Stock markets firmer on lifting of virus restrictions
Global stock markets were firmer Monday, with Wall Street reversing opening losses on concerns over violent anti-racism protests across the country to focus on the continued easing of coronavirus restrictions.
Investors were also having to cope with simmering tensions with China over Hong Kong but hopes for some return to a semblance of normality was enough to allow the markets to move forward.
In New York, the Dow opened down 0.5 percent with the tech-heavy NASDAQ slipping 0.3 percent but by around 1600 GMT the market was in positive territory, showing modest gains.
Despite the protests, "history shows markets look through many sorts of tumultuous events and have done so for decades," Nicholas Colas of Datatrek Research said in a note.
"History shows there is simply no correlation between social/political turmoil and US stock market returns."
In Europe, London added 1.5 percent by the close, Madrid gained 1.8 percent, Milan rose 1.8 percent and Paris added 1.4 percent, while Frankfurt was shut for a holiday.
The euro was stronger against the dollar, extending gains as the lockdown easing gathered pace across the continent, hitting a two-month high of $1.1154 at one stage.
Beijing warned Washington on Monday of retaliation after US President Donald Trump announced restrictions on Chinese students in the United States in protest against a new national security law in Hong Kong.
However, Hong Kong led gains in Asia after Trump stopped short of imposing specific strict measures against China, suggesting the US prefers to avoid a confrontation at this point.
Violent anti-racism protests across the US meanwhile fuelled worries of a pick-up in virus infections, with some states making progress and others still seeing an increase in cases.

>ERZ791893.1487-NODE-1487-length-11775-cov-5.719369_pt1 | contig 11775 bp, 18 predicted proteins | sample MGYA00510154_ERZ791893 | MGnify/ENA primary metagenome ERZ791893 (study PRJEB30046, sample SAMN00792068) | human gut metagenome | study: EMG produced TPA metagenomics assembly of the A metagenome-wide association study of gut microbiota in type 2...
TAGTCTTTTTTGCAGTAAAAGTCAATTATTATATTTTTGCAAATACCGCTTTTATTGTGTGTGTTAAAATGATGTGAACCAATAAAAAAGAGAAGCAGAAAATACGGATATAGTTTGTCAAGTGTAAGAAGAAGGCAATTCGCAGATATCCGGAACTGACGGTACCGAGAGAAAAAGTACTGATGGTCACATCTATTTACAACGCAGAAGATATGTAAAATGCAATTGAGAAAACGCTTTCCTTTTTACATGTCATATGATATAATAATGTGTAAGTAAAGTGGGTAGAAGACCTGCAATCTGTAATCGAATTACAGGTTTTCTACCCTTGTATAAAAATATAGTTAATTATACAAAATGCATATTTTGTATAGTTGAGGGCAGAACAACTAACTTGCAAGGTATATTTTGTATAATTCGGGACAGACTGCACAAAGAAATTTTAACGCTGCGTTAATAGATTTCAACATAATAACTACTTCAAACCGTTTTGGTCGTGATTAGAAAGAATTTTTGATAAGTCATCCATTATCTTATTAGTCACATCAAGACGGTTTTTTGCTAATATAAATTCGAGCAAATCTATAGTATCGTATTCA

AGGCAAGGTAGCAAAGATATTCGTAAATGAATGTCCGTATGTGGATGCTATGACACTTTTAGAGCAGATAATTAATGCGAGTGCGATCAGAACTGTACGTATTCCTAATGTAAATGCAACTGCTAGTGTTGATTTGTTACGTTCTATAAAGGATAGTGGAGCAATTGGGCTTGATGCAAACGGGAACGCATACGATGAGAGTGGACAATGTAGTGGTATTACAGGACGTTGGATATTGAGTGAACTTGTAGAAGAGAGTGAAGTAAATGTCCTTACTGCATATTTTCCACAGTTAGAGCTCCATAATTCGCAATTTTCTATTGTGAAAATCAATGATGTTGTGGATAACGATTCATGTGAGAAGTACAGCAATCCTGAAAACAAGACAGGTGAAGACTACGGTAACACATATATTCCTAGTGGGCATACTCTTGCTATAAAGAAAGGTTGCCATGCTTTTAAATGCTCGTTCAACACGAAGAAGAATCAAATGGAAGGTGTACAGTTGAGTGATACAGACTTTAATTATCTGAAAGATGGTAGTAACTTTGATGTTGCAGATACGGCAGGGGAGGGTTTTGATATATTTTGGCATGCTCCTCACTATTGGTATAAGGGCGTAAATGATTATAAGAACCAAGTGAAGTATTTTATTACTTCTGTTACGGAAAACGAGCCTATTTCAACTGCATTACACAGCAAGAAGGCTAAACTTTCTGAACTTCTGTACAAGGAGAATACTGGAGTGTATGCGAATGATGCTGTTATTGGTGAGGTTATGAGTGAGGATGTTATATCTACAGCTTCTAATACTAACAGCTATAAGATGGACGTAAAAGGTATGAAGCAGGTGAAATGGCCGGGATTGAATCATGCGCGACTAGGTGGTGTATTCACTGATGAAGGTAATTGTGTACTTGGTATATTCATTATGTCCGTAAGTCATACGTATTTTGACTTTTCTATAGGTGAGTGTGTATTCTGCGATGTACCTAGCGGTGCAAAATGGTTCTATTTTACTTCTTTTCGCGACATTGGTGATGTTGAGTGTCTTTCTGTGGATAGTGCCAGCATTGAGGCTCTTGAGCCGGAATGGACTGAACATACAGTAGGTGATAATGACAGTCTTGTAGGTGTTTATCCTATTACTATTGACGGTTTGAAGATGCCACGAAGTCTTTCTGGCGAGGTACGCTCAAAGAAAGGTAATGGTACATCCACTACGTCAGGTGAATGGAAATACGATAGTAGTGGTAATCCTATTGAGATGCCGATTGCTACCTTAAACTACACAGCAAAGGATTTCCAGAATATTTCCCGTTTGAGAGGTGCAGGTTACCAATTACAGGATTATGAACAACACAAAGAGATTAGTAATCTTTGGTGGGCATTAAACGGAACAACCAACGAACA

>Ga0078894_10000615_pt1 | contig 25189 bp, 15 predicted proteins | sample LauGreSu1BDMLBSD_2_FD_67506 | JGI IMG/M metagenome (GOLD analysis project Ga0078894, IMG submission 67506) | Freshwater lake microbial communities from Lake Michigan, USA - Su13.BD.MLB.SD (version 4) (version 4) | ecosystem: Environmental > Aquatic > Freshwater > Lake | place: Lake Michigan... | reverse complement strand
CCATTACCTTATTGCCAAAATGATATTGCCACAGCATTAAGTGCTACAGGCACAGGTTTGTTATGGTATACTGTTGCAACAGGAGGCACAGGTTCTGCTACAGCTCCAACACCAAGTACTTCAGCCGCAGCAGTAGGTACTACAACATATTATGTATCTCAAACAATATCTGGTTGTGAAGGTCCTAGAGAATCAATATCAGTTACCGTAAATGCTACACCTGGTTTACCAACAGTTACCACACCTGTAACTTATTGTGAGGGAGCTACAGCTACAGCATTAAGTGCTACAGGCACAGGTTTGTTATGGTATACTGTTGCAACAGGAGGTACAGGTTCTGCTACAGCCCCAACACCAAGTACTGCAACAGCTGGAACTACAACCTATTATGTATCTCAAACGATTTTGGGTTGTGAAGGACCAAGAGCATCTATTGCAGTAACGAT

On Sunday night, police fired tear gas to try to disperse protesters outside the White House and scenes of violence were repeated in many major US cities.
'Investors ignoring risks'
"Investors are continuing to largely ignore the escalating US-China tensions, the global recession and ongoing riots in the US, among other risks," said analyst Fawad Razaqzada at trading site ThinkMarkets.
"Sentiment remains supported due to the easing of lockdown measures and because of ongoing central bank support."
The COVID-19 outbreak is widely expected to push the world economy into deep recession this year despite vast stimulus from governments and central banks.
"After surging over the past two weeks, some might wonder where the next big driver for upside in Europe will come from," noted IG analyst Chris Beauchamp.
"But with an ECB (European Central Bank) meeting looming there is the potential for another boost to the central bank's easing programme, in tandem with the push at government level for a pan-eurozone recovery fund."
- Key figures around 1600 GMT -
London - FTSE 100: UP 1.5 percent at 6,166.42 points (close)
Paris - CAC 40: UP 1.4 percent at 4,762.78 (close)
Frankfurt - DAX 30: CLOSED for public holiday
Milan - FTSE MIB: UP 1.8 percent at 18,523.71 (close)
Madrid - IBEX 35: UP 1.8 percent at 7,221.40 (close)
Tokyo - Nikkei 225: UP 0.8 percent at 22,062.39 (close)
Hong Kong - Hang Seng: UP 3.4 percent at 23,732.52 (close)
Shanghai - Composite: UP 2.2 percent at 2,915.43 (close)
New York - Dow: DOWN 0.5 percent at 25,245.30
Brent North Sea crude: DOWN 0.4 percent at $37.70 per barrel
West Texas Intermediate: DOWN 1.8 percent at $34.86 per barrel
Euro/dollar: UP at $1.112 from $1.110 at 2100 GMT
Dollar/yen: DOWN at 107.57 yen from 107.83
Pound/dollar: UP at $1.2468 from $1.2343
Euro/pound: DOWN at 89.20 pence from 89.94 pence